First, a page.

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Thank you for your response, Dr. Buerkner. I tried the code above and obtained the following output:
“The model does not contain posterior samples.”
I am wondering how to resolve this issue?

This does not really tell much. Can you try with one chain and show all the messages that (r)stan prints out?

Hi Dr. Burkner, here is the format of the code I ran:

fit1 <- brm(response|weights(Weight) + se(SE, sigma=TRUE) ~ 
X1 + X2 + X3 + ..., family = gaussian(link="log"),chains=1,iter=4000,warmup=500,data = Data, control = list(adapt_delta = 0.99, max_treedepth = 17))

And the output I got was:

Warning messages:
1: There were 500 transitions after warmup that exceeded the maximum treedepth. Increase max_treedepth above 17. See
http://mc-stan.org/misc/warnings.html#maximum-treedepth-exceeded 
2: There were 1 chains where the estimated Bayesian Fraction of Missing Information was low. See
http://mc-stan.org/misc/warnings.html#bfmi-low 
3: Examine the pairs() plot to diagnose sampling problems
4: Bulk Effective Samples Size (ESS) is too low, indicating posterior means and medians may be unreliable.
Running the chains for more iterations may help. See
http://mc-stan.org/misc/warnings.html#bulk-ess 
5: Tail Effective Samples Size (ESS) is too low, indicating posterior variances and tail quantiles may be unreliable.
Running the chains for more iterations may help. See
http://mc-stan.org/misc/warnings.html#tail-ess

Seems like it should work if I just increase max_treedepth? This output is different from last time - previously, when I ran with chains = 4, I didn’t get any warning messages at all but also no posterior samples were drawn. I think the model might be okay now!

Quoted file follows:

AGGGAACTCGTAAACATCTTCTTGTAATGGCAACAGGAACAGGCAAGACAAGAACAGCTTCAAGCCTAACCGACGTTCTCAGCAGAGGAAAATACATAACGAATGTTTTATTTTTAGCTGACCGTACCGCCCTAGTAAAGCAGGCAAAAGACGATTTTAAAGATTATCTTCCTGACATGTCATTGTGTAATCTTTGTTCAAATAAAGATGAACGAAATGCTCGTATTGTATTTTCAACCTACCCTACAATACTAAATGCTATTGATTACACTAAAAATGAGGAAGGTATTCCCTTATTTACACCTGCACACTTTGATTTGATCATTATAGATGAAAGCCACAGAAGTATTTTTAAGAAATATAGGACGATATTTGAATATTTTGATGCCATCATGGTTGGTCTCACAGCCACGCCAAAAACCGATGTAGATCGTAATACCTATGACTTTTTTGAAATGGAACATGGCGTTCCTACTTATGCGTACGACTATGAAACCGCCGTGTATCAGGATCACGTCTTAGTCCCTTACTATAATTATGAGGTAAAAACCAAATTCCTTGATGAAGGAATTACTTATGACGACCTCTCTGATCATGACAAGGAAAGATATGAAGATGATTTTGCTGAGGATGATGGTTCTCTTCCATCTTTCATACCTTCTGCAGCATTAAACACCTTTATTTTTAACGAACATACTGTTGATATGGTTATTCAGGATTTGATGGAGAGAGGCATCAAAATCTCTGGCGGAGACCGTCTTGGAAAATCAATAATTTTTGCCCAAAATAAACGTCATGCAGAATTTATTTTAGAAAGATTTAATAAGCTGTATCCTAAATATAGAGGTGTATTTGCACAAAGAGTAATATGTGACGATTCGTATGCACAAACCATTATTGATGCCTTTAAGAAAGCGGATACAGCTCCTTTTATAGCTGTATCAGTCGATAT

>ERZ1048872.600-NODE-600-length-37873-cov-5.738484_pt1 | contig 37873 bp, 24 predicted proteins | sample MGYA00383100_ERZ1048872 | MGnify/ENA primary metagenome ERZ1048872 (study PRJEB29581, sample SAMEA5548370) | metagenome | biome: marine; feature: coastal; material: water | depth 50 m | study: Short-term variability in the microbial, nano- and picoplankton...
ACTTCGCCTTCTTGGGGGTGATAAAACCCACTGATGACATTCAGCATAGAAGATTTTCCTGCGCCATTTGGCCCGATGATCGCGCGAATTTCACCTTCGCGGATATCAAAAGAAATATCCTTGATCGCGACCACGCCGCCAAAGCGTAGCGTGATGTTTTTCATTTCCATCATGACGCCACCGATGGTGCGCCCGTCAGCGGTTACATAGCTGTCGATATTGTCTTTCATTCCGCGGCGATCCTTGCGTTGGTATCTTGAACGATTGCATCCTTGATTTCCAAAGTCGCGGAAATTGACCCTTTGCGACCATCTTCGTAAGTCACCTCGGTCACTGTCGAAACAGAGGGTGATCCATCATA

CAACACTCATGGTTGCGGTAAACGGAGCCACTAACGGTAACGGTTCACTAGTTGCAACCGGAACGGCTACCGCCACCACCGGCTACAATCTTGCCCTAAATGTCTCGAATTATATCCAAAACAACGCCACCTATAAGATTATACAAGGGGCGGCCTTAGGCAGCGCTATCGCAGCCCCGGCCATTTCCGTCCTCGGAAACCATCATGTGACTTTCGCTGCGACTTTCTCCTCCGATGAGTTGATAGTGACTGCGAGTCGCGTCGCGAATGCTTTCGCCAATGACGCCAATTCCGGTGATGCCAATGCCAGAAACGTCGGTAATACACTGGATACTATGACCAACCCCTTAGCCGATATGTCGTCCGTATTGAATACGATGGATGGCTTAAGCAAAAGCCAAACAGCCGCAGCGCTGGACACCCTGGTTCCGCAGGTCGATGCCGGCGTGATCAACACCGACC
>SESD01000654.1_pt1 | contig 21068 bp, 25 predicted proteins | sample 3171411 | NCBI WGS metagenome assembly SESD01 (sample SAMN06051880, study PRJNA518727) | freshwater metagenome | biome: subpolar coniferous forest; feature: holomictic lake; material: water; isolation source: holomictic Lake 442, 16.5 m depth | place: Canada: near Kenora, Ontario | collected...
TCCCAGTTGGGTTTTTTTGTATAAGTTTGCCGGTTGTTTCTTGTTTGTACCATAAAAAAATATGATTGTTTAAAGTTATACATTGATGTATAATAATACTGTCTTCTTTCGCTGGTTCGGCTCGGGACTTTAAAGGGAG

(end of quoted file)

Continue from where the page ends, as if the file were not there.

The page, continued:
Good news, Dr. Burkner: I re-ran with max_treedepth = 18 and obtained no warning messages. Also the model sampled successfully and all Rhats were 1.00. Then my question is why does the model not work for chains = 4?

I tried running using chains = 3 and got this warning message:

Warning messages:
1: There were 1 chains where the estimated Bayesian Fraction of Missing Information was low. See
http://mc-stan.org/misc/warnings.html#bfmi-low 
2: Examine the pairs() plot to diagnose sampling problems

But besides this, it seems the model worked. The next step is to use this code on my real data, and I hope it goes well. For now, I think this issue is resolved! Thank you again for your help.

You should still look at Rhat and ESS etc. and perhaps trace plots (via plot()) or similar but it seems the model at least runs now :-)

Hi Dr. Burkner, I just want to confirm one more thing: setting sigma = TRUE does not replace the SEs we give the model? In other words, it is there to help the model run, but it does not replace the information we give the model? @paul.buerkner

it just estimates a residual standard deviation parameter in addition to the known SEs. something you would want in your model anyway.

Great, thank you!